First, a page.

Gibson Desert

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Gibson Desert, Western Australia Photograph by www.c2ctours.com

The Gibson Desert is an ecoregion in Western Australia, which is in the Deserts and Xeric Shrublands biome classification. The land area covered by this ecoregion amounts to 60,200 square miles. A number of mammals, birds and reptiles occur within the Gibson Desert ecoregion, including five taxa iclassified as threatened. Most of the human population within the Gibson Desert are aboriginal peoples.

The Gibson Desert Nature Reserve represents a protected area of the Gibson Desert. This isolated 18,900 square kilometre site is seldomly entered by those from outside the region; the reserve is administered by the Kalgoorlie regional office within Western Australia's Department of Environment and Conservation. The landscape of this nature preserve includes sand seas and plains, stony mesaform hills and undulating lateriteA soil type rich in aluminum and iron, found in wet tropical zones plains. The predominant vegetation consists of grasses of the genus Spinifex, although holding some low shrubs and trees.

Location and General Description

caption Gibson Desert (in yellow) regional context. Source: World Wildlife Fund

 

The Gibson Desert sits upon the central east Sweden Plateau between Lake McDonald and the saline Lake Disappointment along the Tropic of Capricorn; this ecoregion lies south of the Great Sandy Desert, east of the Little Sandy Desert and north of the Great Victoria Desert.


Spurce: Protected Planet.
 

The elevation attains a level slightly higher than 500 metres in portions of the ecoregion. Major expanses of the Gibson Desert are characterized by gravel-covered topography covered in sparse desert grasses; furthermore, the arid ecoregion sports vast areas of undulating red sand plains and dunefields, low-lying rocky to gravelly ridges and sizeable upland lateriteA soil type rich in aluminum and iron, found in wet tropical zones soil areas. The sandy soil of the lateritic buckshot plains is particularly high in iron content. Several isolated saline lakes occur in the centre of the region, and at the southwest a series of smaller lakes follow ancient paleo-drainage features. Groundwater resources include elements of the Officer Basin and Canning Basin.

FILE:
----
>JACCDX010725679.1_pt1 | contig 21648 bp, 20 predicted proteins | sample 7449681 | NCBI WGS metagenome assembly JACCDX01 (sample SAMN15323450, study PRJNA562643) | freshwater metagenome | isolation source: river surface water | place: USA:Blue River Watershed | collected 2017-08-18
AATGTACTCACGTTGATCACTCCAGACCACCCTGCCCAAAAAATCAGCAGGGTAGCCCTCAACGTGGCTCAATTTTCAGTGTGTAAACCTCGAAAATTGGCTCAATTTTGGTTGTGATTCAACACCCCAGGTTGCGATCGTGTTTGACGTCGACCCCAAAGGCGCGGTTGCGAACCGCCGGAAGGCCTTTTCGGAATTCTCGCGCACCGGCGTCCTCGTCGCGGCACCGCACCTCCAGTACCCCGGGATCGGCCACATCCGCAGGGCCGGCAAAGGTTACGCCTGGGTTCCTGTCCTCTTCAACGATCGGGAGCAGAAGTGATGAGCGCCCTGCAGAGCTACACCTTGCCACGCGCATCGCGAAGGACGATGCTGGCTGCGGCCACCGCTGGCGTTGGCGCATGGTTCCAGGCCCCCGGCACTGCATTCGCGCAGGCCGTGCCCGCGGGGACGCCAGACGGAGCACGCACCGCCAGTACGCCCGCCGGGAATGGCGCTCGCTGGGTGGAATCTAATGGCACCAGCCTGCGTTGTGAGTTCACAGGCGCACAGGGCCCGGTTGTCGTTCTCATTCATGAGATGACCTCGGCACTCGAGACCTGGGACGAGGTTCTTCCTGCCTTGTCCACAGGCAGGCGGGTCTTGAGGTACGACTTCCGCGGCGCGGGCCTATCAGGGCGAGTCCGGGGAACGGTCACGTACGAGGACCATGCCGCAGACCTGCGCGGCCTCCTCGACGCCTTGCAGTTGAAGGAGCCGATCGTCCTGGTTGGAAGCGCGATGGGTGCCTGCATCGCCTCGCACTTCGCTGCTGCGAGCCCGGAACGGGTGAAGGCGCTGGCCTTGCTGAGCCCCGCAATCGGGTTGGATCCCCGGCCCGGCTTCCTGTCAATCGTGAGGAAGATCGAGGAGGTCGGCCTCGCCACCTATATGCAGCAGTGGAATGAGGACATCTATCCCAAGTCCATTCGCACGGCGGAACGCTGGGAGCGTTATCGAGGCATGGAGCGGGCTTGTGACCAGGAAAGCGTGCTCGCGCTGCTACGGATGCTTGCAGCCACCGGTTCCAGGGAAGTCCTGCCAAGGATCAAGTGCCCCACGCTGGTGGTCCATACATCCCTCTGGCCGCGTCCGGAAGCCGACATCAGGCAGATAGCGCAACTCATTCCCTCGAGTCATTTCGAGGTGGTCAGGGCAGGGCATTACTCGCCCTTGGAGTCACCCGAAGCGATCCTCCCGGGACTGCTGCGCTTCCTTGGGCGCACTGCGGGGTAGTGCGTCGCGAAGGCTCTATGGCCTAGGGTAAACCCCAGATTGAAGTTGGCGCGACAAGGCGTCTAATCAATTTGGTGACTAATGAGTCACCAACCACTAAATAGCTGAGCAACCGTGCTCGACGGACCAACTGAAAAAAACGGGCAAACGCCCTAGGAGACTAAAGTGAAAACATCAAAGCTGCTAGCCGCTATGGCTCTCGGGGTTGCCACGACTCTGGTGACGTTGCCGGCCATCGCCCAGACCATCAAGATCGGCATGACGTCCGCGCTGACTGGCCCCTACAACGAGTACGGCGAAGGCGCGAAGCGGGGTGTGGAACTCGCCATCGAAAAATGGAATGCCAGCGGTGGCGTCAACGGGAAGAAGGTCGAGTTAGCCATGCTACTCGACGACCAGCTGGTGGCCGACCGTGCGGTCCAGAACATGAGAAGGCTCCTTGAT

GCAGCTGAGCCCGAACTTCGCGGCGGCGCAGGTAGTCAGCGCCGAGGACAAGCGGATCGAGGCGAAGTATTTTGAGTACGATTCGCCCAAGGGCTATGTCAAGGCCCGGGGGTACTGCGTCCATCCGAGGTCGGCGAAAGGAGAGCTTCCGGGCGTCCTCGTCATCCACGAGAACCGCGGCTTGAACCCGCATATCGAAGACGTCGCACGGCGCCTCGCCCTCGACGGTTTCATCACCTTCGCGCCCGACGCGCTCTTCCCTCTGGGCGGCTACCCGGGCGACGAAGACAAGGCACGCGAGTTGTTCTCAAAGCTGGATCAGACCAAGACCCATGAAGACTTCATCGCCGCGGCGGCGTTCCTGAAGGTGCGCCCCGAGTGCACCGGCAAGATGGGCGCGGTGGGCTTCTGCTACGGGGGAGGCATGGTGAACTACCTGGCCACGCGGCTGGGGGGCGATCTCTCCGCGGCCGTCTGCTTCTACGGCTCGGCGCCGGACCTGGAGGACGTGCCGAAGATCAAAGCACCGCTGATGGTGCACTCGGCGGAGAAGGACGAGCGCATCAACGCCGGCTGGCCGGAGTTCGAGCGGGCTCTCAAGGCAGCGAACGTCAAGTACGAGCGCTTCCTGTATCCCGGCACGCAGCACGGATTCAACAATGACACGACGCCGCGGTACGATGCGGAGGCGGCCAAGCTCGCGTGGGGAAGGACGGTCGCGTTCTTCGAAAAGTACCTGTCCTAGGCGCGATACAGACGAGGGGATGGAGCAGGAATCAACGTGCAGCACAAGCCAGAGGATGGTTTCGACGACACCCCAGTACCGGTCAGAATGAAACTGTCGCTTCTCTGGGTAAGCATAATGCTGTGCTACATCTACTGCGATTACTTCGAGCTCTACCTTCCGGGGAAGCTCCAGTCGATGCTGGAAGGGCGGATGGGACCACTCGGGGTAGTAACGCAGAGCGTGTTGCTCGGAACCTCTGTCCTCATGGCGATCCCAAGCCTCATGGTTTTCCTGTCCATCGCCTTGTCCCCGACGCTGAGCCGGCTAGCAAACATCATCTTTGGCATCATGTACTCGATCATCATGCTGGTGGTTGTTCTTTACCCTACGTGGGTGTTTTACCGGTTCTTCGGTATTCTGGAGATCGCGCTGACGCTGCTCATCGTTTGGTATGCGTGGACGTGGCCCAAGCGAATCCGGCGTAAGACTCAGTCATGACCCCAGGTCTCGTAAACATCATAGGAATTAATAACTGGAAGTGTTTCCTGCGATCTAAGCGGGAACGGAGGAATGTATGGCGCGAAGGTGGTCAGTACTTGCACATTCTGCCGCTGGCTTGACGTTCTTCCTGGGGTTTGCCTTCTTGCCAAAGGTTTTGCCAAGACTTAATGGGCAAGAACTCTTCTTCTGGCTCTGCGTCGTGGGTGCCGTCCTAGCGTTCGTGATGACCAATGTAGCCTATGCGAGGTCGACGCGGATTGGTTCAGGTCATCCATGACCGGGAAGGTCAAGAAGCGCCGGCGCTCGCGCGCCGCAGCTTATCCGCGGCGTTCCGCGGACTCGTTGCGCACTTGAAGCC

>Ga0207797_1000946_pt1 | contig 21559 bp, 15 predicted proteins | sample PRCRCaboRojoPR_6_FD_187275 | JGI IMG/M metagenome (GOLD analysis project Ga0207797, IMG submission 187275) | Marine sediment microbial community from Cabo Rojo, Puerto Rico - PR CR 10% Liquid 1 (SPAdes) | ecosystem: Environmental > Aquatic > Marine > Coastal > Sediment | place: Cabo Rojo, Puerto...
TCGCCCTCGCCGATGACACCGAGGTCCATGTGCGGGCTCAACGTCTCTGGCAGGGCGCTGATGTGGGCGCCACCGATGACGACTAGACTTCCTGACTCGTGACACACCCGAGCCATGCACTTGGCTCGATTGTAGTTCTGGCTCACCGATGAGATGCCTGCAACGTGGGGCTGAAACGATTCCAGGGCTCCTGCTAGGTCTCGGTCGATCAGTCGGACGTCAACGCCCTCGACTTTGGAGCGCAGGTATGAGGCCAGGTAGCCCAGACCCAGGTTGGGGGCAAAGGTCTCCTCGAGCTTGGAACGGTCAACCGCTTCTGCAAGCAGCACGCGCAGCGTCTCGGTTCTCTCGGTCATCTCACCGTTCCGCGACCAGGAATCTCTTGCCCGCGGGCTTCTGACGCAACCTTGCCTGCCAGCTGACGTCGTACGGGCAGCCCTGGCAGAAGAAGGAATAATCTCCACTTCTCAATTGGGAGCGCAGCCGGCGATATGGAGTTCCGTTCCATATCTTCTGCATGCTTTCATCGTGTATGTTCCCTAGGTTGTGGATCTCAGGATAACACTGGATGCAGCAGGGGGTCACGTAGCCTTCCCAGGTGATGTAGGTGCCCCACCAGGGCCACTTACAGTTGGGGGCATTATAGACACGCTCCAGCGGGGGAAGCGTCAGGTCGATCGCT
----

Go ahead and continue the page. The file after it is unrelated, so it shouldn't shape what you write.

Climate

Annual precipitation  within the Gibson Desert can vary from 200 to 250 millimeters. The climate is typically hot, with austral summer maximum temperatures rising above 40 degrees Celsius, and winter maximum temperatures about 18 degrees Celsius; moreover, minimum winter temperatures are approximately six degrees Celsius.

Biodiversity features

caption Polytelis alexandrae is a Near Threatened bird species found in the Gibson Desert. Source: Jason Coburn There are 362 species of macro-sized animals present in this ecoregion, including a number of birds, reptiles and mammals.  There are five threatened species present within the Gibson Desert, although species endemism is low.

Threatened mammals found in the Gibson Desert are the: Vulnerable greater bilby (Macrotis lagotis) and the Near Threatened rock wallaby (Petrogale lateralis),.Two notable avafauna species present in the Gibson Desert are the Near Threatened Alexandra's parrot (Polytelis alexandrae) and the Near threatened Australian bustard (Ardeotis australis). The woma (Aspidites ramsayi) is an endangered species of reptile occurring here.

Current status

The conservation status of the Gibson Desert is Relatively Stable/Intact. This ecoregion has been designated as a G200 location by the World Wildlife Fund, indicating that is is of the highest conservation priority.

Types and severity of threats

The chief threat to this desert ecoregion is the introduction of predator alien species, which have already demonstrated disruption to the native food web.

Justification of ecoregion delineation

The Gibson Desert ecoregion comprises the Gibson Desert Interim Biogeographic Regionalisation for Australia or IBRA (Thackway and Cresswell 1995).

References

  • N.D.Burrows, A.D.Robinson, J.Sinagra, B.Ward and G.Liddelow. 2003. Controlling introduced predators in the Gibson Desert of Western Australia. Journal of Arid Environments 55 (4): 691–713.
  • Thackway, R. and I. D. Cresswell. editors. 1995. An Interim Biogeographic Regionalisation for Australia: a framework for establishing the national system of reserves, Version 4.0. Australian Nature Conservation Agency, Canberra.
  • Rangelands - Overview - Gibson Desert. Australian Natural Resources Atlas. Department of Sustainability, Environment, Water, Population and Communities. 27-Jun-2009
  • Great Victoria and Gibson Deserts, Western Australia from Climate and Weather Atlas of Australia by Michael Thompson
  • R.I.Southgate. 1990. Distribution and abundance of the Greater Bilby Macrotis lagotis Reid (Marsupialia: Peramelidae). In Seebeck, J.H.; Brown, P.R.; Wallis, R.L.; Kemper, C.M.. Bandicoots and Bilbies. Chipping Norton: Surrey Beatty & Sons. pp. 293–302. ISBN 0-949324-33-7.

A portion of the Ecoregion delineation section of this paper was prepared by Angas Hopkins of the World Wildlife Fund.

 

Glossary

Citation

Hogan, C. (2014). Gibson Desert. Retrieved from http://www.eoearth.org/view/article/51cbf3867896bb431f6ad34f

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